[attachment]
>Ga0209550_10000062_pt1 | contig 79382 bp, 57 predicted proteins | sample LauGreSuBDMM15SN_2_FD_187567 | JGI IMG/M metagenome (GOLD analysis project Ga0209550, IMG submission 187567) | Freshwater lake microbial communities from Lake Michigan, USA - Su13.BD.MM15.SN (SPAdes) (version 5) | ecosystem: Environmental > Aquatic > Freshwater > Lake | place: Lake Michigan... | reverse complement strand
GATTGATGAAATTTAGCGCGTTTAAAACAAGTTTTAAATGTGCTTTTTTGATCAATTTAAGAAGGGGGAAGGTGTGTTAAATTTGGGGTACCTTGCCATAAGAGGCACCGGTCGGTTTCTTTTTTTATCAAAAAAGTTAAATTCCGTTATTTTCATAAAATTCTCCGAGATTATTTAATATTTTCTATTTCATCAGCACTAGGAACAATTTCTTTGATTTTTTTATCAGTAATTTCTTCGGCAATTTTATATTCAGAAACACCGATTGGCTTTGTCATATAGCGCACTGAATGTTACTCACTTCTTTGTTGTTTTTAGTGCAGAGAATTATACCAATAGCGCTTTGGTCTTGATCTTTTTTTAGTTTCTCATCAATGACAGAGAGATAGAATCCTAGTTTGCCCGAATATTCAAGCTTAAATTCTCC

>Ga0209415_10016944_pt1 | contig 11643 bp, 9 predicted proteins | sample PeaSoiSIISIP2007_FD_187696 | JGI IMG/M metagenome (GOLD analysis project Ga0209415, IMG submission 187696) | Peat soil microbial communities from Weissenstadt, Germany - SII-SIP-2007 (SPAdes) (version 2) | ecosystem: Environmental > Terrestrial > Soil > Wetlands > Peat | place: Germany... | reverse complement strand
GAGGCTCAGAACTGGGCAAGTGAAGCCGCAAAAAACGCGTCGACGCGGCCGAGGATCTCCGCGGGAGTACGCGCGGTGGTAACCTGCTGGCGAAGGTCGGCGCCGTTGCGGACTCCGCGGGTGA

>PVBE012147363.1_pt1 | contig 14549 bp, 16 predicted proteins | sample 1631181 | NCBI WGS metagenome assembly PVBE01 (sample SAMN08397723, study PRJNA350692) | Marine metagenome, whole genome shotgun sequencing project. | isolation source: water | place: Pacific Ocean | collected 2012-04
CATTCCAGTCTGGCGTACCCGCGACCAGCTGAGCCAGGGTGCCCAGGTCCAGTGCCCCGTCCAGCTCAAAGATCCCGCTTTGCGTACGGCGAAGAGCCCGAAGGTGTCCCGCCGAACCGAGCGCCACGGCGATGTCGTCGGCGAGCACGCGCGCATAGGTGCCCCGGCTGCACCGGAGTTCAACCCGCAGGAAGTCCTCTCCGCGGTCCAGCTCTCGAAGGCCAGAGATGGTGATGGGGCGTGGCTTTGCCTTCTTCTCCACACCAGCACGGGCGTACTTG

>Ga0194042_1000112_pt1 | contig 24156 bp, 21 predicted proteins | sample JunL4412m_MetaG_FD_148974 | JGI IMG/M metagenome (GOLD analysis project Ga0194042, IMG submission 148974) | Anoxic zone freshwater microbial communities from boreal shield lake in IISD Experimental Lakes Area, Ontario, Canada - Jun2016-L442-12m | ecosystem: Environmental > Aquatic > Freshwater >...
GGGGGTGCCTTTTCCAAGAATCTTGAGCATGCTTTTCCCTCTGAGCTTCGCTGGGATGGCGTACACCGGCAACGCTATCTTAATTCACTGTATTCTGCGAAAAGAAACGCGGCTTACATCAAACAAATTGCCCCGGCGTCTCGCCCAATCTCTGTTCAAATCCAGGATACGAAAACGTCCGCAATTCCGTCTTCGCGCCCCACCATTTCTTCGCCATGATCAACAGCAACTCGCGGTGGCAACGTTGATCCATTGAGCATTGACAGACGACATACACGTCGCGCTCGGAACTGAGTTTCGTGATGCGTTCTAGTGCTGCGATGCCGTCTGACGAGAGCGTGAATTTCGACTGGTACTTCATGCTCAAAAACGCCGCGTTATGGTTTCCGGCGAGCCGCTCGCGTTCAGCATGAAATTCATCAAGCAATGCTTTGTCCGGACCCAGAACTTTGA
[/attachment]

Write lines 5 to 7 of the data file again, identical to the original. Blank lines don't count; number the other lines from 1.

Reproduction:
>PVBE012147363.1_pt1 | contig 14549 bp, 16 predicted proteins | sample 1631181 | NCBI WGS metagenome assembly PVBE01 (sample SAMN08397723, study PRJNA350692) | Marine metagenome, whole genome shotgun sequencing project. | isolation source: water | place: Pacific Ocean | collected 2012-04
CATTCCAGTCTGGCGTACCCGCGACCAGCTGAGCCAGGGTGCCCAGGTCCAGTGCCCCGTCCAGCTCAAAGATCCCGCTTTGCGTACGGCGAAGAGCCCGAAGGTGTCCCGCCGAACCGAGCGCCACGGCGATGTCGTCGGCGAGCACGCGCGCATAGGTGCCCCGGCTGCACCGGAGTTCAACCCGCAGGAAGTCCTCTCCGCGGTCCAGCTCTCGAAGGCCAGAGATGGTGATGGGGCGTGGCTTTGCCTTCTTCTCCACACCAGCACGGGCGTACTTG

>Ga0194042_1000112_pt1 | contig 24156 bp, 21 predicted proteins | sample JunL4412m_MetaG_FD_148974 | JGI IMG/M metagenome (GOLD analysis project Ga0194042, IMG submission 148974) | Anoxic zone freshwater microbial communities from boreal shield lake in IISD Experimental Lakes Area, Ontario, Canada - Jun2016-L442-12m | ecosystem: Environmental > Aquatic > Freshwater >...